Journalism is a dangerous business when one’s "beat" is a war zone. Armoudian reveals the complications facing frontline journalists who cover warzones, hot spots and other hazardous situations. It compares yesterday’s conflict journalism, which was fraught with its own dangers, with today’s even more perilous situations—in the face of shrinking journalism budgets, greater reliance on freelancers, tracking technologies, and increasingly hostile adversaries. It also contrasts the difficulties of foreign correspondents who navigate alien sources, languages and land, with domestically-situated correspondents who witness their own homelands being torn apart.
"This well-written, innovative and nuanced book dissects the vital but increasingly perilous roles played by journalists in danger zones. Through compelling narratives of horrifying violence witnessed, evaded or experienced, and analyses of how these conditions jeopardize professional and independent journalistic observation, Armoudian illuminates the difficulties in disseminating news despite omnipresent communication technology. Framed by deep scholarship, enlivened by sensitive interviews with journalists who have seen too much, this book merits urgent and wide attention from scholars, practitioners and those interested in understanding threats to human rights and democracy throughout the world." –Robert M. Entman, George Washington University
"During a time when foreign correspondents’ work is often taken for granted, or even disparaged, Maria Armoudian sets the record straight. She describes the difficulties and dangers of gathering news in the world’s trouble spots, and her message deserves rapt attention from news consumers and students of journalism." –Philip Seib, University of Southern California
"Armoudian's richly detailed accounts of reporting from conflict zones explain what motivates journalists to put their lives on the line, and how they live and work with danger. This look inside the danger zone shows how reporters handle the physical challenges, the ethical dilemmas, and the trauma of the events they cover. This book is a testament to why journalism matters." –Lance Bennett, University of Washington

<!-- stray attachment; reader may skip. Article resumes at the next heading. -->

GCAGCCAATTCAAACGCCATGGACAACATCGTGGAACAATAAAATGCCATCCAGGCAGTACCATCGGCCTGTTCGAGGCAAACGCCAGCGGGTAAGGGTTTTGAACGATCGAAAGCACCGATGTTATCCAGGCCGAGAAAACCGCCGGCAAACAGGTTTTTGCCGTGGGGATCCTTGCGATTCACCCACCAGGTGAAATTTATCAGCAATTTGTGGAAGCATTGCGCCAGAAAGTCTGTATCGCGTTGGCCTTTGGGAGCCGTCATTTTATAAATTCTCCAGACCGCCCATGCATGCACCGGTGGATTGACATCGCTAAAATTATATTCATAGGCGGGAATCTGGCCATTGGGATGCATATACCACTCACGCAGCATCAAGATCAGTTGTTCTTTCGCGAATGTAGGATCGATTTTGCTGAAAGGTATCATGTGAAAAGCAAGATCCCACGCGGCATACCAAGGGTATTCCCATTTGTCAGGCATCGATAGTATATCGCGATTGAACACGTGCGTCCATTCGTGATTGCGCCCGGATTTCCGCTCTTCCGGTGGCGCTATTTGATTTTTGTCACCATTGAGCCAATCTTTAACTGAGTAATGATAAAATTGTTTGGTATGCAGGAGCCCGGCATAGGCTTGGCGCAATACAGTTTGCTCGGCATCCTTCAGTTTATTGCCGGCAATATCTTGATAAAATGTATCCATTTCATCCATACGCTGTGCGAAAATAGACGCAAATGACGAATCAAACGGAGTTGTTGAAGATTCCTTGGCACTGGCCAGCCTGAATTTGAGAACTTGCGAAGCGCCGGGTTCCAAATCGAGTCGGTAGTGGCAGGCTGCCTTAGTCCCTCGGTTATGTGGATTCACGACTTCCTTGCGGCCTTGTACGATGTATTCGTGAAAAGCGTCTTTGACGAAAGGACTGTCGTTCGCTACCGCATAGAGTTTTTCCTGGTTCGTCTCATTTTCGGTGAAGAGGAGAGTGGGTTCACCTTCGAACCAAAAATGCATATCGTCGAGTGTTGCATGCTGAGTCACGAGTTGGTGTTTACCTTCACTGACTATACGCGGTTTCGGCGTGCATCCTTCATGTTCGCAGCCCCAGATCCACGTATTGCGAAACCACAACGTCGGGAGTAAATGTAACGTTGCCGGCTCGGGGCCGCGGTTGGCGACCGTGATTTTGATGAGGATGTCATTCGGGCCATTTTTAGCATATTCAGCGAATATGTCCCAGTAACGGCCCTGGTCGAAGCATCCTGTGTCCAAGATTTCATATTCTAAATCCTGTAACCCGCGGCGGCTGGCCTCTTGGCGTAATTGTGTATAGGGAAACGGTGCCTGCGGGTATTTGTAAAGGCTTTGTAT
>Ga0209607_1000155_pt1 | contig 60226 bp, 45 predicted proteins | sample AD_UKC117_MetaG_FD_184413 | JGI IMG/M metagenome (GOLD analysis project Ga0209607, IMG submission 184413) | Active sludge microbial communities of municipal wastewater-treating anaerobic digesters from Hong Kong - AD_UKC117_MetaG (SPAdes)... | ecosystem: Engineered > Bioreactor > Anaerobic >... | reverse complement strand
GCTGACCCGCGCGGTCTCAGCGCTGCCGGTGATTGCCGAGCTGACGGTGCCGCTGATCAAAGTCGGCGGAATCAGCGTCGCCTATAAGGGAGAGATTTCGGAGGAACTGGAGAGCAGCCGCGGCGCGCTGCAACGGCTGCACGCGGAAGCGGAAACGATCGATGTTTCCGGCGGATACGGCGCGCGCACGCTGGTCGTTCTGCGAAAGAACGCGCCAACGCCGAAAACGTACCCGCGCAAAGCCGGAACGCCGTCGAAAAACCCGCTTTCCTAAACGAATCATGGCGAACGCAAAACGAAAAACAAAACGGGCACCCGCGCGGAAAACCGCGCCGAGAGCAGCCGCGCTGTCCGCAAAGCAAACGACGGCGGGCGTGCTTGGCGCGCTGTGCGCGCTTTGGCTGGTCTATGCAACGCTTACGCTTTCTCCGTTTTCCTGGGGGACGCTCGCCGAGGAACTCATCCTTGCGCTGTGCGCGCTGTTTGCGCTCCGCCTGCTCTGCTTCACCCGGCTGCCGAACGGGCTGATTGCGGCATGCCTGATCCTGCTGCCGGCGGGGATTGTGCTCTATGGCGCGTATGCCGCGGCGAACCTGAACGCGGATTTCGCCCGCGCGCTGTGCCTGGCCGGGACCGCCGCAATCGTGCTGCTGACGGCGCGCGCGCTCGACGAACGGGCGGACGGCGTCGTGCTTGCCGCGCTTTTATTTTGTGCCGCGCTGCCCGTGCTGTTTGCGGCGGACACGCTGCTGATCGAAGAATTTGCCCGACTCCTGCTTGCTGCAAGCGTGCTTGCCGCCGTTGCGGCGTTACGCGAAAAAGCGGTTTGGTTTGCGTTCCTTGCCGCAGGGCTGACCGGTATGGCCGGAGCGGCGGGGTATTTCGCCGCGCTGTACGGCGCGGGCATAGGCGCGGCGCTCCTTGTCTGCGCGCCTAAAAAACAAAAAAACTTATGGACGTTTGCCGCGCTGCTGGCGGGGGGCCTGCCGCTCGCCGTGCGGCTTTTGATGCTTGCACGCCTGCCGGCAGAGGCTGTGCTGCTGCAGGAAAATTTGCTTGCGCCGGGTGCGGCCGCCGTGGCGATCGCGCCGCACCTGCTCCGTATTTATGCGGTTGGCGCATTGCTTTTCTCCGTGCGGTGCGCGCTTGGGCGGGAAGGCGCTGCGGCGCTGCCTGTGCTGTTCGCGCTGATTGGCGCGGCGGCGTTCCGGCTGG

"Danger Zone is an extremely important new book that deserves a wide readership among journalists, educators and members of the public who want to understand the conditions under which so much news is reported." -Philip Cass, Pacific Journalism Review
"Reporting from the Danger Zone offers valuable insights and understanding of the difficulties and dilemmas confronting contemporary journalists working in some of the most dangerous places in the world, and not simply in respect of war reporting. It reminds us of the essential role that such commitments play in alerting publics and policy makers to some of the most grievous injustices and iniquities around the world today and it thereby positions us all with a collective responsibility to seek, as far as is possible, to try and keep them safe." -Simon Cottle, Journalism
1. Ethical Journalism and Why it Matters 2. War Correspondents at Home 3. War Correspondents Abroad 4. The Danger Zones of Yesterday 5. 21st Century Danger Zones, More Dangerous than Ever 6. 21st Century Journalism in the Danger Zone 7. War Stories and their Effects 8. Conclusion: Witness to the World at War